Cluster Effects and Browser Support (IE-only social software is idiotic)

The number one justification i get for Internet Explorer-only support is that 90% of the population uses it. Let’s assume that to be true (even though only 52% of this blog’s readers use IE5 or 6). This argument rests on two assumptions:

1) An individual uses IE (and ONLY IE) on all computers that they use.
2) The only browser that matters is the individual’s browser.

When users cannot use an application as they move between work and home computers, between personal and school computers, etc., they get disincentivized. Yet, that’s a minor problem compared to #2. When it comes to social software, i’m not just concerned with what browser i use, but with what browser my friends use. I may not be concerned directly, but i need them to play along too to get validated and to make it fun. I don’t want to invest time and energy into making profiles or blogs that my friends can’t access for functional reasons, especially if there are alternatives that everyone can access.

You need cluster effects for social software to work. I need to be able to convince my most exploratory friends to try it with me and i need them to get super excited about it. Once i get them going, then i can convince the rest of my friends to follow along. If i can’t convince them, then i quickly lose interest and stop trying to convince everyone else in my social world. Not only does this make it hard for me to play along, it makes it hard for my close friends that i turned on to play along. Because if i lose interest, why should they keep spreading it to their friends? Etc.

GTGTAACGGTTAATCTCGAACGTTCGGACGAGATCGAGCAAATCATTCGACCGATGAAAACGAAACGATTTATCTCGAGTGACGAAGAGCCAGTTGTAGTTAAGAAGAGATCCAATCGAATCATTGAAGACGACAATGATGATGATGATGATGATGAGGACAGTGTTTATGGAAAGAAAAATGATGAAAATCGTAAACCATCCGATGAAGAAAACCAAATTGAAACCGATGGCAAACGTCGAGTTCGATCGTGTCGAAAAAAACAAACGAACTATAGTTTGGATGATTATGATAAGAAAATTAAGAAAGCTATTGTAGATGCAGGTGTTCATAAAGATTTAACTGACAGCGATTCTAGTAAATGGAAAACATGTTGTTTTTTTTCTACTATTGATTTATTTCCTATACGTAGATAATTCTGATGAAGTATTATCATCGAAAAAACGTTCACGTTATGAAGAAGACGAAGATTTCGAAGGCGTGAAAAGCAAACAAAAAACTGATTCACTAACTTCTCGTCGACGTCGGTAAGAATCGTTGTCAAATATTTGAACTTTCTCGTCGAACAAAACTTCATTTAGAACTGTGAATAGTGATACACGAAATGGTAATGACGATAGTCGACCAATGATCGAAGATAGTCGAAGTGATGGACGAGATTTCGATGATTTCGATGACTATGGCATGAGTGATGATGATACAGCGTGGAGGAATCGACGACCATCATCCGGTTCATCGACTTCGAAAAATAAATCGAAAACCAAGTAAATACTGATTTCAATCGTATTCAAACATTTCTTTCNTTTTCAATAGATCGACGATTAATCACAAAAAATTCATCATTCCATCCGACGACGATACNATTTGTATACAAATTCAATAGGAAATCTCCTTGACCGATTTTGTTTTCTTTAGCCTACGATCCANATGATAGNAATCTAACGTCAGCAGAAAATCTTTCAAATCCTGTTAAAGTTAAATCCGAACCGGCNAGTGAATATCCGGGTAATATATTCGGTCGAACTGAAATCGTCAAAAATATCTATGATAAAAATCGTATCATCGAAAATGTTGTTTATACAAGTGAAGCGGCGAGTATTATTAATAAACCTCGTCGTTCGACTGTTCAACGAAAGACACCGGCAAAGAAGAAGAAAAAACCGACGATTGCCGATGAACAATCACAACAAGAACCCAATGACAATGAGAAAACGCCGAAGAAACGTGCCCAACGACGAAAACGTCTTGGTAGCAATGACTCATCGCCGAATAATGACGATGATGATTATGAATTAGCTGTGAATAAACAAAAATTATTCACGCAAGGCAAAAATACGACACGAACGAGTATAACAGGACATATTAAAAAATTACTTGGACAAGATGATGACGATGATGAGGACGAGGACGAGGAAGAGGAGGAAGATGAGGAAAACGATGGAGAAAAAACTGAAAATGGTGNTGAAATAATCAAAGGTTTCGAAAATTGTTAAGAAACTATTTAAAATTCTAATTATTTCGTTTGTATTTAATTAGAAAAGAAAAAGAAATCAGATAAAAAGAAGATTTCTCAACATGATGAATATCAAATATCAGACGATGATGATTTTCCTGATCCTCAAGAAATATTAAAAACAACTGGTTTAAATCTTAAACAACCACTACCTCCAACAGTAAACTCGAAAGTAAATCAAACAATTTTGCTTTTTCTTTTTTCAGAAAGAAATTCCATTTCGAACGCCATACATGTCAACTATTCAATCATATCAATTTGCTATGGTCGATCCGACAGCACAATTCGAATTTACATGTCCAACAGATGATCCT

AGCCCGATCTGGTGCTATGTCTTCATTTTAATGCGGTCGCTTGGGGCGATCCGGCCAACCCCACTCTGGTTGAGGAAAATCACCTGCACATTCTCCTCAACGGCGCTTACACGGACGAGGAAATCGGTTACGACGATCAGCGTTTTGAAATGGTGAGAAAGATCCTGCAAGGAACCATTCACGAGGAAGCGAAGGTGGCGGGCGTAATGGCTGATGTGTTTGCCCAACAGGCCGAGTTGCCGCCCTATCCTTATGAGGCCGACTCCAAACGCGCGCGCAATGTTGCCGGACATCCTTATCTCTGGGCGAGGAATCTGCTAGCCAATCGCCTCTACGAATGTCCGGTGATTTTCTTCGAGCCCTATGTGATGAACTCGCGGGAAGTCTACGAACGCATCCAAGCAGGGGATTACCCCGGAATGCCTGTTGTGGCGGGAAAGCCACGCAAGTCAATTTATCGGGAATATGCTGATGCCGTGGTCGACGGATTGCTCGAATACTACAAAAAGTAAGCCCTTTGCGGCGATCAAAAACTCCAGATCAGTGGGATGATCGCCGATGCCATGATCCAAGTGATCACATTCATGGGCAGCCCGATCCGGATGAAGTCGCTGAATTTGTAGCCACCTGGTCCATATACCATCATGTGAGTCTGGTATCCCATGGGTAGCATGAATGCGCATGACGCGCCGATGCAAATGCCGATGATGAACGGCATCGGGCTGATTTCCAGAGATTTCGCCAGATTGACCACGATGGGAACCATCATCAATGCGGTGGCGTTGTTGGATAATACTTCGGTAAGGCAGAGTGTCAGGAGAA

For entertainment, let’s play a probabilities games… Let’s assume an even distribution of IE use (which is not true) and random friend connections. Let’s assume the average teen has 40 AIM buddies (low), but that only 10 really matter. In other words, 10 specific people are a critical baseline for my desire to become an active participant. (Note: the self-motivation to try it about early adopters does not take into consideration whether or not my friends will play along.) There’s a 34.9% (.9^10) probability that all of my close crucial friends are on IE. Let’s say that i’m in that important 35%. For it to take hold, all of my friends need to participate and pass on the enthusiasm virally. The probability that all of my important 10 friends are also in that critical 35% is… TERRIBLE (assuming random friendship connections). As network effects take hold and interest spirals, there will be critical nodes who simply don’t participate for structural reasons. That is bad bad bad for significant growth and sustainability.

Of course, in reality, browser use is not evenly distributed, friendship networks are not random and it’s not clear exactly how many crucial people one needs to participate. (Translation: the probability game was for kicks – a real analysis would require modeling network spreads and calculating stickiness.) There are likely to be quite a few IE-only clusters, but there are also likely to be quite a few clusters where crucial nodes use Firefox/Safari. (There are also likely to be a few where there are other browsers, but frankly, these are typically the geek networks that most mainstream developers are happy to write off.)

The important thing is that when you think about browser-access, you cannot simply think in terms of “90% market” because there’s a decent probability that many of those 90% have critical connections to people who are in the 10%. You need to think in terms of clusters, not individuals, because it is clusters that will make your application work. People participate when all of their friends can.